Title

Regulating quality of care in nursing homes in Hong Kong : a social-ecological investigation

Document Type

Journal article

Source Publication

Law & Policy

Publication Date

10-1-2003

Volume

25

Issue

4

First Page

403

Last Page

423

Abstract

A social-ecological model aided by an adversarial methodology was employed to study the regulation of private nursing homes in Hong Kong over a five-year period. Specifically the study addresses the way quality of care and its definitions changed in response to shifting socio-political-economic conditions. The study began when only 2 percent of the industry was licensable. It was found that an initial period of harmful capture was replaced by a period of cooperation between government and the industry, following increased resource flow into the system that made it possible for desirable trade-offs to occur between the two parties. Six-and-a-half years after the introduction of the regulatory ordinance, all homes in the market achieved licensure status.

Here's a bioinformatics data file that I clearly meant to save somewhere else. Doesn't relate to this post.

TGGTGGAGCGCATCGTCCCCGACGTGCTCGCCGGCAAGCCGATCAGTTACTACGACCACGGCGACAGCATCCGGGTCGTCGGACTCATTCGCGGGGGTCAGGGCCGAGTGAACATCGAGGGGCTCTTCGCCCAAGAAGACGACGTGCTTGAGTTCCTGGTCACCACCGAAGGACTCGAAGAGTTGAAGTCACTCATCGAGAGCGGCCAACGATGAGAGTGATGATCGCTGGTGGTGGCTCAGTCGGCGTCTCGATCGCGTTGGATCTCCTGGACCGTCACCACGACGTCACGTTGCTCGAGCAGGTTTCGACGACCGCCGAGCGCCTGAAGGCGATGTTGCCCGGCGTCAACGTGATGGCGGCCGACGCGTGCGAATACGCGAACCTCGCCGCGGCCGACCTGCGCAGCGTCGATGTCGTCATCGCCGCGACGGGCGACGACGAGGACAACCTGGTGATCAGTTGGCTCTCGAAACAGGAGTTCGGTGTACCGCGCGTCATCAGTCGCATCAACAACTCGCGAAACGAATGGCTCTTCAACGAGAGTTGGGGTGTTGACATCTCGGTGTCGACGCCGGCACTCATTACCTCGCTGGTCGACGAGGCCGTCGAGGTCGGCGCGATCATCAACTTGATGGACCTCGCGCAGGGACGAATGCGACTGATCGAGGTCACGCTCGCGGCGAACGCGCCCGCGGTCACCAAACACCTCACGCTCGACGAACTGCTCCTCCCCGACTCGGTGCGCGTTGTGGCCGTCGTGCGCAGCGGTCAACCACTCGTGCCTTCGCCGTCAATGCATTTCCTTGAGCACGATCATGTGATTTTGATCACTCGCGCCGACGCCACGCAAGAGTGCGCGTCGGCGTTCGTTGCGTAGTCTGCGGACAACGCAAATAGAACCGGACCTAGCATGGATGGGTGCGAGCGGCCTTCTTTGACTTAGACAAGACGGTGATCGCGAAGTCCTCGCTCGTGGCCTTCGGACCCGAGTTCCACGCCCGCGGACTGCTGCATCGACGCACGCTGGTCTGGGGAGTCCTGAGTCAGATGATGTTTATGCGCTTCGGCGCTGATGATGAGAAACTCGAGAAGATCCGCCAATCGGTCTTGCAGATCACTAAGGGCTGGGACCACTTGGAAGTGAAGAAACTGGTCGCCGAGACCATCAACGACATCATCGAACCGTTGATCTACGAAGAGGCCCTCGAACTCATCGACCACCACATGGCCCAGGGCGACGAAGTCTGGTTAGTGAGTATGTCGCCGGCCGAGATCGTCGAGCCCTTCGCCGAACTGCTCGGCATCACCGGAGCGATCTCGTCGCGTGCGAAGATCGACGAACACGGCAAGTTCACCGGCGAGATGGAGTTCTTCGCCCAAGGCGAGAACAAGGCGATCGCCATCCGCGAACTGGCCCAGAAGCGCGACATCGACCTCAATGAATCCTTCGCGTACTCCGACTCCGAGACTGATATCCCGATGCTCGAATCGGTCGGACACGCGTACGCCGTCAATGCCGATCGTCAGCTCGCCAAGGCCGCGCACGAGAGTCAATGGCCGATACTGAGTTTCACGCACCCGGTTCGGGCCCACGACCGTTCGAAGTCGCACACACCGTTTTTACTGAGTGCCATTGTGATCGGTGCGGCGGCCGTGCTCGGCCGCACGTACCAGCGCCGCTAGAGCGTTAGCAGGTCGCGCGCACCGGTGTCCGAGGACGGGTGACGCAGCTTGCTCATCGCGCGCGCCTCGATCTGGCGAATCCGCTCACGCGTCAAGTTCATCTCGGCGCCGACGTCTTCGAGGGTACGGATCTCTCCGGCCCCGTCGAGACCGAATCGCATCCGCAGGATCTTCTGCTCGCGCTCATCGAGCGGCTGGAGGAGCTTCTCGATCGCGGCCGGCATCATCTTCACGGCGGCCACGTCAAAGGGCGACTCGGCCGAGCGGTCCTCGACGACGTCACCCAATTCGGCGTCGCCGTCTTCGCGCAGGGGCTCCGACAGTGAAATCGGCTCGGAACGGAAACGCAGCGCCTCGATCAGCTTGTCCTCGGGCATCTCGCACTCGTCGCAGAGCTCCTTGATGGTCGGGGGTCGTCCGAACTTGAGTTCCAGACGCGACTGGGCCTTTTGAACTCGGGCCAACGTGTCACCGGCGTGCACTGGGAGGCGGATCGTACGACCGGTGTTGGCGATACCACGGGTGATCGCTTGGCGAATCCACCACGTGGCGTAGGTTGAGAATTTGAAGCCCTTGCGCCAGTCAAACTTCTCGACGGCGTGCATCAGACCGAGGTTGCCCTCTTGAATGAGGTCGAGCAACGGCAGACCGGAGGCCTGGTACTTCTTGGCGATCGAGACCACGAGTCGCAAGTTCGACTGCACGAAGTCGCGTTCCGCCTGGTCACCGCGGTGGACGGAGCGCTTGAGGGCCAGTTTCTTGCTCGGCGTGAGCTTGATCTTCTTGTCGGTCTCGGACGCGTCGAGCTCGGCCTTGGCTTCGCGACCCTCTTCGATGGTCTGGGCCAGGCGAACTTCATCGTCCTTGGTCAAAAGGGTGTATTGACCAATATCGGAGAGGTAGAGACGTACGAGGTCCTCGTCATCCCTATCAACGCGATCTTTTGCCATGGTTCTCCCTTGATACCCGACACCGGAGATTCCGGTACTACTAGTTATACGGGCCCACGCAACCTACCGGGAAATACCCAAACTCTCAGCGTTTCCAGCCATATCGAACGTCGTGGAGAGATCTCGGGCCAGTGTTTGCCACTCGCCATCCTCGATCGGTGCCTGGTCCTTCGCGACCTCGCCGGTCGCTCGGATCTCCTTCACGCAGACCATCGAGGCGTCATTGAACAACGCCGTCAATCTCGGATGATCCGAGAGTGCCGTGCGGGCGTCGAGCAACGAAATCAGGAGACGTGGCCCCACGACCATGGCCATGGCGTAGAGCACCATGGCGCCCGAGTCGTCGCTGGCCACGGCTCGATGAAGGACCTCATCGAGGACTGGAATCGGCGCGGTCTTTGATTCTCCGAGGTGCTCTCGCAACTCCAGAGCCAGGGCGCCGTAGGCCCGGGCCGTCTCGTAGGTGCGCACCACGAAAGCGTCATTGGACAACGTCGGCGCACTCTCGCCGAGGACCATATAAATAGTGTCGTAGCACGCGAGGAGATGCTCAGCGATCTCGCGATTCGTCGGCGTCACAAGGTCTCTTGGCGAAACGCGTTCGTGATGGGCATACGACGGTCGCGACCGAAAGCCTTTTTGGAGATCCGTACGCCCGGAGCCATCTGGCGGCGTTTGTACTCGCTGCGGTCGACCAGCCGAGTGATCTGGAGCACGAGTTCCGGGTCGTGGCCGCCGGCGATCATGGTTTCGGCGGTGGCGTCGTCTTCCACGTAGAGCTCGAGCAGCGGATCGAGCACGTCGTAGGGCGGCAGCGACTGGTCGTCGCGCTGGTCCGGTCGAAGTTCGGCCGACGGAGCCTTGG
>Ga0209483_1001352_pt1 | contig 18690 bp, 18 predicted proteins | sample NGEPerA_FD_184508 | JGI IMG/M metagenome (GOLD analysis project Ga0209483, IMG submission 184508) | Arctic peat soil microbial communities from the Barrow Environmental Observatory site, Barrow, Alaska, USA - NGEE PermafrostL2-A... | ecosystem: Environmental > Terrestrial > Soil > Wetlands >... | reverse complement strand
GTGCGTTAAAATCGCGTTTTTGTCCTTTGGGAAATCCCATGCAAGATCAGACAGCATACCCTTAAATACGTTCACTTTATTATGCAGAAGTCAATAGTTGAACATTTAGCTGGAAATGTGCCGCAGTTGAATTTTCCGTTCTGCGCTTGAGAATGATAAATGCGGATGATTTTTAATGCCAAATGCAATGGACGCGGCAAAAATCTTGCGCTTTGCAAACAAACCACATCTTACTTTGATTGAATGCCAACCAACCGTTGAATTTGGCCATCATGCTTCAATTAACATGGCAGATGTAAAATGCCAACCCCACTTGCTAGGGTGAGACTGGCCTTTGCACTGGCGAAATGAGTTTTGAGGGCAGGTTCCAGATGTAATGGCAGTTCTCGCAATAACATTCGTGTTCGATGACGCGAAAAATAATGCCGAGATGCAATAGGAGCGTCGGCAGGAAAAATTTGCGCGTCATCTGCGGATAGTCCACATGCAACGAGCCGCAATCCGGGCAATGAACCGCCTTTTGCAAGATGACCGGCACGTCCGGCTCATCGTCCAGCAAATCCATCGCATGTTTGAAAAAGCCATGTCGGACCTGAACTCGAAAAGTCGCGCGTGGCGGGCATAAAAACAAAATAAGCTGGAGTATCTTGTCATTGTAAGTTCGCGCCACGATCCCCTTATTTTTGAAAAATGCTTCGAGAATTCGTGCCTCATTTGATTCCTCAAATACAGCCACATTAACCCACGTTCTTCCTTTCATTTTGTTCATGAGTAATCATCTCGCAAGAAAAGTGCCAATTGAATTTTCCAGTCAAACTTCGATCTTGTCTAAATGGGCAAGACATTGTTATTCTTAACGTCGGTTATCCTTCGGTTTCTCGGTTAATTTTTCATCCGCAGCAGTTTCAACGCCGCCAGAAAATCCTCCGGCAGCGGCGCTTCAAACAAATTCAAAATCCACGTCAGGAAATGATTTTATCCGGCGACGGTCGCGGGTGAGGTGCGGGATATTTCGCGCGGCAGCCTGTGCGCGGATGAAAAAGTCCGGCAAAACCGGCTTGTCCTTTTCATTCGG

DOI

10.1111/j.0265-8240.2003.00156.x

Print ISSN

02658240

E-ISSN

14679930

Publisher Statement

Copyright © Blackwell Publishing Ltd. 2003

Access to external full text or publisher's version may require subscription.

Additional Information

An earlier version of this manuscript was presented at the Annual Congress of Hong Kong Association of Gerontology, 28 November 1998, Hong Kong.

Full-text Version

Publisher’s Version

Recommended Citation

Cheung, S.-T., & Chan, A. C. M. (2003). Regulating quality of care in nursing homes in Hong Kong: A social-ecological investigation. Law & Policy, 25(4), 403-423. doi: 10.1111/j.0265-8240.2003.00156.x